BI Scorecard: Evaluating the Suites One Functional Area at a Time
Our new series focuses on BI feature differences that matter most in your product selection.
Editor's Note: Welcome to Intelligent Enterprise's special product review series by independent expert Cindi Howson. This review series takes a close look at features and functions critical in your business intelligence (BI) product evaluation. In the course of this series, Howson will offer a comparative evaluation of a selection of major BI products.
Of course, there are more BI products important to evaluate than are addressed in this product review series. In recent issues, Intelligent Enterprise has published reviews and analyses of a number of them, as well as articles and product guides at our Web Community, IntelligentBPM.com. For access to these, please consult this listing of relevant articles from 2003 and 2004. As you consider which products fit best with your organization's BI strategy, be sure to take advantage of the full breadth of our BI coverage to which Howson's series now becomes a major addition.
In upcoming issues and on the Web, look for reviews of some of the products not addressed specifically in the product comparisons in this series. Intelligent Enterprise endeavors to bring readers information about as wide a spectrum of credible technology alternatives as we can. We look forward to hearing from you about other products, or perhaps other features and functions, which you feel we should cover to give the fullest possible dimension to BI product selection.
Business intelligence (BI) attracted a lot attention in 2003. Vendor acquisition and product innovation invigorated a maturing market. Although sexy scorecards have always whetted the appetite of data-rich but information-poor managers, it was tried-and-true reporting that fueled the most heated discussions in 2003.
Cognos, with its world product launch of ReportNet, broadcast the event live from New York. Business Objects released Enterprise 6 and later acquired Crystal; Hyperion acquired Brio. MicroStrategy released 7.5, with long-awaited production reporting. Add heavyweight Microsoft to the mix with its just-released Reporting Services, and it certainly leaves companies wondering if they've invested in the right BI tools.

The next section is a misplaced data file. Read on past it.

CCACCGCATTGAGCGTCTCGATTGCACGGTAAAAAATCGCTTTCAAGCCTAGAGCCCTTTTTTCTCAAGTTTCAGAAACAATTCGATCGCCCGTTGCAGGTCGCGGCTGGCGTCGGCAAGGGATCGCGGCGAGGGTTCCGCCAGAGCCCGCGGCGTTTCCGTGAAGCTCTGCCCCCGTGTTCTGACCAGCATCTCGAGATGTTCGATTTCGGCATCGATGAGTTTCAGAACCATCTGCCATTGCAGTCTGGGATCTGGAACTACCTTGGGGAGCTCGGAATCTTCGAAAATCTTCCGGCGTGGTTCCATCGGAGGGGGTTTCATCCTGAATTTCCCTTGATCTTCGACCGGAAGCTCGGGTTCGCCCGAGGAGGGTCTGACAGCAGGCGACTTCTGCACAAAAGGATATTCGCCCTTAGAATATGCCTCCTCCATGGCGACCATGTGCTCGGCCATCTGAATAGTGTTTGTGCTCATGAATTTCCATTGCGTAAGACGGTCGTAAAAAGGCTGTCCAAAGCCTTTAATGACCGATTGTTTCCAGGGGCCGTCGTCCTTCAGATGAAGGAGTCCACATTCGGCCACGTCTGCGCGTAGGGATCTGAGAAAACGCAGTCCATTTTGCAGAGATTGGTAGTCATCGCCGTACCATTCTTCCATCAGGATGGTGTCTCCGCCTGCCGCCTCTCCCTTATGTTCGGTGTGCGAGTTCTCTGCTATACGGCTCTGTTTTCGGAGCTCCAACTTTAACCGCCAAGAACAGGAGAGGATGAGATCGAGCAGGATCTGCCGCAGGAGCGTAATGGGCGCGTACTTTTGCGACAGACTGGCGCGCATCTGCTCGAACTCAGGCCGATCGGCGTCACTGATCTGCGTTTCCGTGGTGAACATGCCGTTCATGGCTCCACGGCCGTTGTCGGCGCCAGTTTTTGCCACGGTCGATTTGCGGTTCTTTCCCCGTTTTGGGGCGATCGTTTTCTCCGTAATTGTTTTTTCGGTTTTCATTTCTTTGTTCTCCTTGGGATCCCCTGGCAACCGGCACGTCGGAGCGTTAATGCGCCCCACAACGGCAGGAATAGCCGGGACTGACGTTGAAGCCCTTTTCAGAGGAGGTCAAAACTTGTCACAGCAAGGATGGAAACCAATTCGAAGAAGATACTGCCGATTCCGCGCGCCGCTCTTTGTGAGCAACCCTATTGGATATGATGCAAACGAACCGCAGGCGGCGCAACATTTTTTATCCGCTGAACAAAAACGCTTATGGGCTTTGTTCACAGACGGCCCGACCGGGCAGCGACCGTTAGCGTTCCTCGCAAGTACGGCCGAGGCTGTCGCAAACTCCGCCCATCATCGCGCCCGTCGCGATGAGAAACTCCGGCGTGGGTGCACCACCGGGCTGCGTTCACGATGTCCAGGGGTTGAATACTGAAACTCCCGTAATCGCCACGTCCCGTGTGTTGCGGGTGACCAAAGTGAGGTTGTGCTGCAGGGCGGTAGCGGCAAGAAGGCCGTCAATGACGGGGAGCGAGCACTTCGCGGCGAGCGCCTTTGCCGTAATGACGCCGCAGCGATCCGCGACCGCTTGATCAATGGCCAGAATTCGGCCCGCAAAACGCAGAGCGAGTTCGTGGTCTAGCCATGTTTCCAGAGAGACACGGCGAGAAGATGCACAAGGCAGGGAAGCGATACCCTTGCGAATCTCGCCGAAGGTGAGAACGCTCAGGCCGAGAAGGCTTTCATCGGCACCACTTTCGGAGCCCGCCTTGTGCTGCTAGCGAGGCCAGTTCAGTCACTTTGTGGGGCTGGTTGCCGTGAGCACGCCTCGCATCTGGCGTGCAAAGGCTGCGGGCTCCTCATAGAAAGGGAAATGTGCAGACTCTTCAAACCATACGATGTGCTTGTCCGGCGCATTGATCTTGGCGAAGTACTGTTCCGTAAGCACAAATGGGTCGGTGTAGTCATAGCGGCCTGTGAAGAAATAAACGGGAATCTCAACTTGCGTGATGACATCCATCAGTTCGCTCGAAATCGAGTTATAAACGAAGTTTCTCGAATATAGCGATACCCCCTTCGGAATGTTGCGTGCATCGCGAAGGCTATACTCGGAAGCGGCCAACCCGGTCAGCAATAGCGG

Despite all this innovation and excitement, the road to BI product selection and standardization is still a treacherous one, with few people understanding what features are different among the products and how those differences affect usability, manageability, cost, and ultimately, success. When people buy a car, they understand features such as "miles per gallon" well. (If I buy that cool Hummer, I understand the effects on pollution, gas costs, and number of times standing at the pump in the snow.) But, when selecting and standardizing on a BI tool, features such as "banded reports" or "multipass SQL" mean different things to different people, depending on whether they're users, BI experts, or vendors.
This seven-part "BI Scorecard" series is designed to help you understand the features and product differences from seven major functional areas that will most affect the success of your deployment.
None of the scorecards rank the criteria, as the importance of each feature will vary depending on your company's own capabilities, goals, and infrastructure. (See Table 1.) Instead, the scorecards provide indicators for areas in which the products differ. If you are doing an initial prototype, be sure to dig deeper into the weaker areas (color coded red) to avoid hitting limitations. If you are standardizing and deploying, leverage the product's strengths (color coded green) for a more successful implementation.
Table 1Scorecard comparing query capabilities of several BI suites.
Focus on Query Features
This first part of the series looks at query features: how you get the data out of the data warehouse or operational system. An organization must first answer a few strategic questions before determining which criteria are more important:
Who will author most reports: business power users or IT developers? The answer may be "both." However, the features important to each user group are drastically different, forcing you either to select multiple tools (although perhaps from the same vendor) or to require one segment of users to sacrifice functionality.
Will the Web be a report-authoring environment or primarily a delivery mechanism? Many BI products that were initially built for the desktop still have functionality differences between their Web counterparts, although that gap is getting narrower with each vendor release.
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